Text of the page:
A survey a couple of years ago found that we don't see the point of small change. Some 5.3 million people end up binning their coppers because they can't be bothered to use them. However, we don't have to resort to this drastic wastefulness, because there are plenty of ways these coins can help around the house. Here are ten to get you started.
1. Check them. We have reported on some valuable coins you may have in your change, so go through your coin jars and check if you have anything exciting in there.
See also: Do you have one of these valuable £2 coins?
See also: Is your £1 worth £30?
See also: 10 surprisingly valuable coins in your wallet: the ones you don't know about
2. Alternatively, according to winkbingo.com, they could come in handy for DIY projects. Coins apparently make handy tile spacers, and are useful for loosening and tightening screws when you can't face the trek to the shed.
3. It also suggests keeping one handy in the kitchen for loosening jars: if you pop one under the lid of a new jam jar and wiggle it about a bit, it will break the seal and make it easier to open.
4. In the garden, some people swear by using buried rings of copper coins around plants to keep slugs and snails away.
5. They also make handy tyre checkers. A 20p can be inserted into the treads. If the outer band is hidden, the tread is fine, if it can be seen, get them checked because they may be illegal.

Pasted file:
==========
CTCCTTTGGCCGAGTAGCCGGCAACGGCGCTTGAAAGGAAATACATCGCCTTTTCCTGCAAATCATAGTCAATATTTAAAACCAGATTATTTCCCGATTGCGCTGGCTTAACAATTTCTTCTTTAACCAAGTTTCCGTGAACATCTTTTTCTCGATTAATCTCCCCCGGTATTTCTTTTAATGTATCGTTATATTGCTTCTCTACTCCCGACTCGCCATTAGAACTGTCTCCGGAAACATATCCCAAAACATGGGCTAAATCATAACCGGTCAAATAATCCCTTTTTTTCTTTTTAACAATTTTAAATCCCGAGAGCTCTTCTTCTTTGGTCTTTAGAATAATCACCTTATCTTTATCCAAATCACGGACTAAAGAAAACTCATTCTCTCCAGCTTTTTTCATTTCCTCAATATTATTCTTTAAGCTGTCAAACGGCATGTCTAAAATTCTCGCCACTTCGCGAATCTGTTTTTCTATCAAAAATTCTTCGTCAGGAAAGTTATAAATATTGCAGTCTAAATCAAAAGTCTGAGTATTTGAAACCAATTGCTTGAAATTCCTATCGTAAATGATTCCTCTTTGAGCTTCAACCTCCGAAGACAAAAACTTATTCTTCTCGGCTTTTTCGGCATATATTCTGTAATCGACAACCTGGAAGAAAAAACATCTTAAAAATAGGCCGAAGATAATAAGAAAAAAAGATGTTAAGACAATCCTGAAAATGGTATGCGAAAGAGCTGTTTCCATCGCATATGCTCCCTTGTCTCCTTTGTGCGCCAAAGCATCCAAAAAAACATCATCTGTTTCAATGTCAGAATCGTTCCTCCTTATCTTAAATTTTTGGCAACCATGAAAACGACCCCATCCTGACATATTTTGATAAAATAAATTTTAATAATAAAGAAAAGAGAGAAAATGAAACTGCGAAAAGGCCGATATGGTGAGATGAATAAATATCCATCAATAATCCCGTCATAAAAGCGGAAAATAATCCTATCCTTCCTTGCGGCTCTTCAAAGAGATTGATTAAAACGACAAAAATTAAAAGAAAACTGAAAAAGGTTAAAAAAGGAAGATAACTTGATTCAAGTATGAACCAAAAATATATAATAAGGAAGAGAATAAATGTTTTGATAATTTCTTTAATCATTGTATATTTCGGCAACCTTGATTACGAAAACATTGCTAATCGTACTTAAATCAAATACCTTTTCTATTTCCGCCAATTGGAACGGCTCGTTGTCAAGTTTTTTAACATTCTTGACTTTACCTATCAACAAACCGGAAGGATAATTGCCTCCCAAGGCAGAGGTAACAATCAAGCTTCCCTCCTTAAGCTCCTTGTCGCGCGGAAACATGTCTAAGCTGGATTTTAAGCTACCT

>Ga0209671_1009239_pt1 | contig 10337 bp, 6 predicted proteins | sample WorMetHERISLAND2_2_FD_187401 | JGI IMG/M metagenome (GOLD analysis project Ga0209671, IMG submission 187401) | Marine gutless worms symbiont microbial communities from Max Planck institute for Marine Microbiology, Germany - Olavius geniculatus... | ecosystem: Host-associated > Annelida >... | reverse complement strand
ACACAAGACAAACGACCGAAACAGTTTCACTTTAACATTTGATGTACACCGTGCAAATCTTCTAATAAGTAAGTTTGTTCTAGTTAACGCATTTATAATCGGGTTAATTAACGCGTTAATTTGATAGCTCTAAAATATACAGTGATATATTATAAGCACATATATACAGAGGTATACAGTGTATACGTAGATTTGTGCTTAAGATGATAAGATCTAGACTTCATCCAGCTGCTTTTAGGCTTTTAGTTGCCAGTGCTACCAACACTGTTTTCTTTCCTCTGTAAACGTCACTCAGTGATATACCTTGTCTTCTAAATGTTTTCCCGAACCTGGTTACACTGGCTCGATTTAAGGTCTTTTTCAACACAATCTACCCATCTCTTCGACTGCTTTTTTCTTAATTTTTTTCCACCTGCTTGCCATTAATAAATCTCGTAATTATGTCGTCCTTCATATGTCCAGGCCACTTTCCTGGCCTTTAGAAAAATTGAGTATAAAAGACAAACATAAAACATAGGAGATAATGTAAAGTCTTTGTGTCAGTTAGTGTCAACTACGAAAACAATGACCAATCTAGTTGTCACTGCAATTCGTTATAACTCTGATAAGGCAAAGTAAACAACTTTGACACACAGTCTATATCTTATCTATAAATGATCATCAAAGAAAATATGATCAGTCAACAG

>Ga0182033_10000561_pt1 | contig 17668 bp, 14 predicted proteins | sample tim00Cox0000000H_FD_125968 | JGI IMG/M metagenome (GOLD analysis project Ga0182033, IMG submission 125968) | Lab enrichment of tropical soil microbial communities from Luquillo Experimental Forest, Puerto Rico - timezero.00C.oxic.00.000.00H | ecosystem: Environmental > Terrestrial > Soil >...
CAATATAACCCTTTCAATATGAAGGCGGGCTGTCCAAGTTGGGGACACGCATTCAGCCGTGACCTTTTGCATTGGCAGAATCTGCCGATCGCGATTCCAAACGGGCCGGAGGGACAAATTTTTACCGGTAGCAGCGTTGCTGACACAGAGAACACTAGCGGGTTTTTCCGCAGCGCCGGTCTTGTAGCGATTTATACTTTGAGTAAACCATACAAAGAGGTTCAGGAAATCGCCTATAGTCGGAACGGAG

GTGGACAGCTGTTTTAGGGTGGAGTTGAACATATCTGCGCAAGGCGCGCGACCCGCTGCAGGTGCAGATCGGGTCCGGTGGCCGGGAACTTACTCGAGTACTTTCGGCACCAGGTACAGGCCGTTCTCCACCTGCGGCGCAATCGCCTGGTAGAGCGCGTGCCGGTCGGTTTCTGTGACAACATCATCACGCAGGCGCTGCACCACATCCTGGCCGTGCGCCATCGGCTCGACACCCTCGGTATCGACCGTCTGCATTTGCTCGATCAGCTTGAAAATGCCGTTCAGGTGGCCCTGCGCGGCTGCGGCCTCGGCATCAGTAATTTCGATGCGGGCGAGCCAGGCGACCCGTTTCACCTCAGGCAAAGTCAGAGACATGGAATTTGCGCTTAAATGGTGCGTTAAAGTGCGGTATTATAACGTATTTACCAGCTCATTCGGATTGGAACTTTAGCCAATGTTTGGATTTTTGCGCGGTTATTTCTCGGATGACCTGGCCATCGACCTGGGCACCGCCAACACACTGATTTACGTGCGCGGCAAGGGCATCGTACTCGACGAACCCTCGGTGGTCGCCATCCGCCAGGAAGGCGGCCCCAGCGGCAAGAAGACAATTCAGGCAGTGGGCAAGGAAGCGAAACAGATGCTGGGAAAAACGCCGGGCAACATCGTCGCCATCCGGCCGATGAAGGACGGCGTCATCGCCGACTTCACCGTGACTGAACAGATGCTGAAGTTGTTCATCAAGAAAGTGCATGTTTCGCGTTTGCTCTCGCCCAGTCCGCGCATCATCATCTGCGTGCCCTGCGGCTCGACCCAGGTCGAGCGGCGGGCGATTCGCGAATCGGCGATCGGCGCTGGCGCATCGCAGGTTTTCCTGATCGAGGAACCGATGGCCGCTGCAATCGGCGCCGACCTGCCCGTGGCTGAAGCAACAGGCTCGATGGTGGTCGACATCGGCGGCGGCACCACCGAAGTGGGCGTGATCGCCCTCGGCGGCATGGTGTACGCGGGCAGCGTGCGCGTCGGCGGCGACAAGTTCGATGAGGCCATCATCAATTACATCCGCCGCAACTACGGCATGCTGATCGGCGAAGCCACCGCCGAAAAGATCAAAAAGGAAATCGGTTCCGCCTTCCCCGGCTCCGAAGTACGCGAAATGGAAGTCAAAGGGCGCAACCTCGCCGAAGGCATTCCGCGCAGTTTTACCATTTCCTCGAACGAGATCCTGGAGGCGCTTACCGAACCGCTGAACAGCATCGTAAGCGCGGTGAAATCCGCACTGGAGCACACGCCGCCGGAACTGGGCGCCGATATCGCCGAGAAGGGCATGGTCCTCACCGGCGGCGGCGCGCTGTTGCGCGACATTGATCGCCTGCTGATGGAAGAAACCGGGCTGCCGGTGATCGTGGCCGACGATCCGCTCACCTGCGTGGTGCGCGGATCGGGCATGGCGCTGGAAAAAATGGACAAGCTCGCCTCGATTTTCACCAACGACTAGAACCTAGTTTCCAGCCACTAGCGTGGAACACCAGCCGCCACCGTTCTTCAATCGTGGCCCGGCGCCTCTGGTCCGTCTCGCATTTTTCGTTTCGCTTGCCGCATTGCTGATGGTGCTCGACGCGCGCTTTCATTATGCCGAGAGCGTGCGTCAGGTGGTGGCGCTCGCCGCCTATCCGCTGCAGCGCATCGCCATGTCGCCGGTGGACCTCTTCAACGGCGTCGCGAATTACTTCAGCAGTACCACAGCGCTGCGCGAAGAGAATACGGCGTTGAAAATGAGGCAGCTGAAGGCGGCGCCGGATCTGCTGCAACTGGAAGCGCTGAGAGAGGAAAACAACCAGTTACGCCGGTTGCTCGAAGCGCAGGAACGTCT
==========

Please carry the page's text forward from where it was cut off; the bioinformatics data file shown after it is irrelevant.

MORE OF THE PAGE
6. They can also be used in decorative projects. So, for example, for those prepared to put a bit of work in, you can get a copper look on the kitchen floor, by sticking rows of coins down, grouting them and then sealing them. It's backbreaking stuff, but offers an impressively flash metallic finish without an enormous cost.
7. If that sounds like a lot of work, you can superglue circles of coins to make coasters.
8. If your curtains refuse to hang straight, you can tuck coins into the hems and avoid forking out for curtain weights.
9. If you want to spend the coins, but are too embarrassed to hand over oodles of change, try them at the self-service counter at the supermarket. The machine isn't going to make a fuss if you pay for £15 of shopping in 5ps.
10. Perhaps the most rewarding one, however, is to save your change. It may be only 50p a week, but that's more than £25 a year. And if you count it annually and take it to the bank, you can pay for a treat for the family. That has to be a better idea than simply slinging it in the bin.